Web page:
“I tried every way to earn you to leer at things differently so you would not earn written up or fired and you said fuck you,” Kenneally texted Zeringue during this time. “So now I am officially done I don’t give a shit what happens to you.” (See the full exchange below.)

The next day, he wrote again, “I know way more approximately you and your promiscuous ways than you will ever know…I bet you fucked 50 guys since I maintain been with you.. I don’t give a shit anymore whether you are fucking two black dicks.”

Zeringue was fired a few weeks later. She was told her performance hadn’t improved.

More than two years later, she is still unemployed and looking for work.

Kenneally, who was do on paid leave after HuffPost contacted Monster for this record, did not respond to HuffPost’s requests for comment.

“Ms. Zeringue and John Kenneally were involved in a consensual romantic relationship,” Monster said in a statement to HuffPost. “Her separation from the company was unrelated to Mr. Kenneally.”

‘They assume they can earn absent with this’

Monster doesn’t appear to be terribly worried approximately these cases, and it seems unlikely that the company’s investors maintain known they existed. 

It’s likely that the company doesn’t view these women and their lawsuits as threats to the commerce, trade. apart from for the lawsuit Rabuse filed against her ex-boyfriend, everyone the cases will be tried out of the public eye in arbitration ― where the women stand small chance of winning, according to lawyers who work on these types of cases.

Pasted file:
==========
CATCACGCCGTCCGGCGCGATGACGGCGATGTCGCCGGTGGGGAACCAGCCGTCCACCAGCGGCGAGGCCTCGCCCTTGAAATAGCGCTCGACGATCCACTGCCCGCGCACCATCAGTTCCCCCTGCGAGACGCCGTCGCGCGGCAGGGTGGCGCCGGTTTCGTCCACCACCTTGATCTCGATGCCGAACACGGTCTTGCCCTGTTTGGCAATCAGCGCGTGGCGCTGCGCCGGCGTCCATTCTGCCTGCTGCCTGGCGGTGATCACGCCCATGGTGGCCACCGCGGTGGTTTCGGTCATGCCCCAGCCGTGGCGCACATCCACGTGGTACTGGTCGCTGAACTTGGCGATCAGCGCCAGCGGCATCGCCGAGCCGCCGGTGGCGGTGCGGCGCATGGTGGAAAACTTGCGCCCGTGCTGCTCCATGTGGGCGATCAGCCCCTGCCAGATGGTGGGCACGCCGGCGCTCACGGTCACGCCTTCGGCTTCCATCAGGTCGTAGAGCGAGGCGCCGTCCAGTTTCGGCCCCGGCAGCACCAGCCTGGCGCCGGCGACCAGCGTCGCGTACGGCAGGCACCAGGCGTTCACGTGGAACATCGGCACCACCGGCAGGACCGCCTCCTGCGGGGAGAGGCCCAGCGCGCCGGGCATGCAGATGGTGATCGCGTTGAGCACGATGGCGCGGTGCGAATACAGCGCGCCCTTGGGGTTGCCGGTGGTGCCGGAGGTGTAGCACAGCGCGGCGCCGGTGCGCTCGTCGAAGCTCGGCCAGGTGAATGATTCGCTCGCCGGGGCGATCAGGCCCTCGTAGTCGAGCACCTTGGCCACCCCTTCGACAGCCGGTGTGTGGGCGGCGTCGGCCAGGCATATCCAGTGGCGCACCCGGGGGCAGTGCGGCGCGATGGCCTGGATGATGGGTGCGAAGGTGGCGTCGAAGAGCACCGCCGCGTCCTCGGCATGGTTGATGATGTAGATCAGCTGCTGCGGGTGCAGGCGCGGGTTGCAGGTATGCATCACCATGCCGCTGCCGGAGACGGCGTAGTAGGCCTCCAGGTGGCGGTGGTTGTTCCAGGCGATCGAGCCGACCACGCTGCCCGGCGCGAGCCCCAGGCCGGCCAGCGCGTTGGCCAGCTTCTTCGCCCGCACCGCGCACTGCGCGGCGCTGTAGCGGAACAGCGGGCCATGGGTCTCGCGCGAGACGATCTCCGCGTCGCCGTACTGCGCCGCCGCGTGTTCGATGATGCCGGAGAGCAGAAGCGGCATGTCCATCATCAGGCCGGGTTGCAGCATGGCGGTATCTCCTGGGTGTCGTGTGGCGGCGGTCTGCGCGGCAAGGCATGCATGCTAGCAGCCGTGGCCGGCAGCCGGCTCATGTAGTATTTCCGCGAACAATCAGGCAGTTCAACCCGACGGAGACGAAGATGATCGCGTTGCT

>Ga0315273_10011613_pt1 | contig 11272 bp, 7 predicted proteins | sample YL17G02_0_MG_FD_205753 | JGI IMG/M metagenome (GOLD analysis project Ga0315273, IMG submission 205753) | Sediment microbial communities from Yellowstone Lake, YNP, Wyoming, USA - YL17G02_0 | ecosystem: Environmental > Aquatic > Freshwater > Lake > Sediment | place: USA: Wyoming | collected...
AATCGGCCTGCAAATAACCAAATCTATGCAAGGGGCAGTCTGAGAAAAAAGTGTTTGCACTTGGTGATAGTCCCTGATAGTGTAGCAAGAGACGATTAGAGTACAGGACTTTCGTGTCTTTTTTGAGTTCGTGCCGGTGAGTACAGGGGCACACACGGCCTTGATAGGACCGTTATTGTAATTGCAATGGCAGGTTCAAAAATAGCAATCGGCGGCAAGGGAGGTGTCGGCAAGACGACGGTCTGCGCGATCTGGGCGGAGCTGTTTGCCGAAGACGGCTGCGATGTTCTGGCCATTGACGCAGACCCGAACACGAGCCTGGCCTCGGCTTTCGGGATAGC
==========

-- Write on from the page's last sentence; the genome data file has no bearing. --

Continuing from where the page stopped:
Even knowing the odds, the five women are moving ahead. Several said they were emboldened by the intrepid people coming forward to tender stories of harassment and discrimination as piece of the ongoing #MeToo movement.

The women HuffPost spoke to want justice. Their goal, they said, is to restore their reputations and to obtain certain no other women at Monster maintain to depart through the same trauma.

Rabuse said she has lost commerce, trade since that night in Tennessee. The contacts Hamilton had funneled her way, and anyone associated with him, stopped coming to Outlaw Cosmetics, her West Hollywood makeup studio.

“It’s been an poor year,” she said. She often teared up as she recounted their months-long relationship.

A hearing is scheduled in her civil suit for February. There, her lawyers will argue that Monster should be held responsible for Hamilton’s assault. The company knew approximately Hamilton’s violent tendencies and that he had a history of both alcohol and cocaine abuse, the lawsuit says, yet they still encouraged him to party in order to carry out his job ― thus endangering Rabuse.

“They assume they can earn absent with this,” Rabuse said, referring to Monster, adding she doesn’t want any other woman to experience what she did. “I want justice.”

carry out you maintain a record approximately harassment or discrimination that you’d like to share? Email: emily.peck@huffpost.com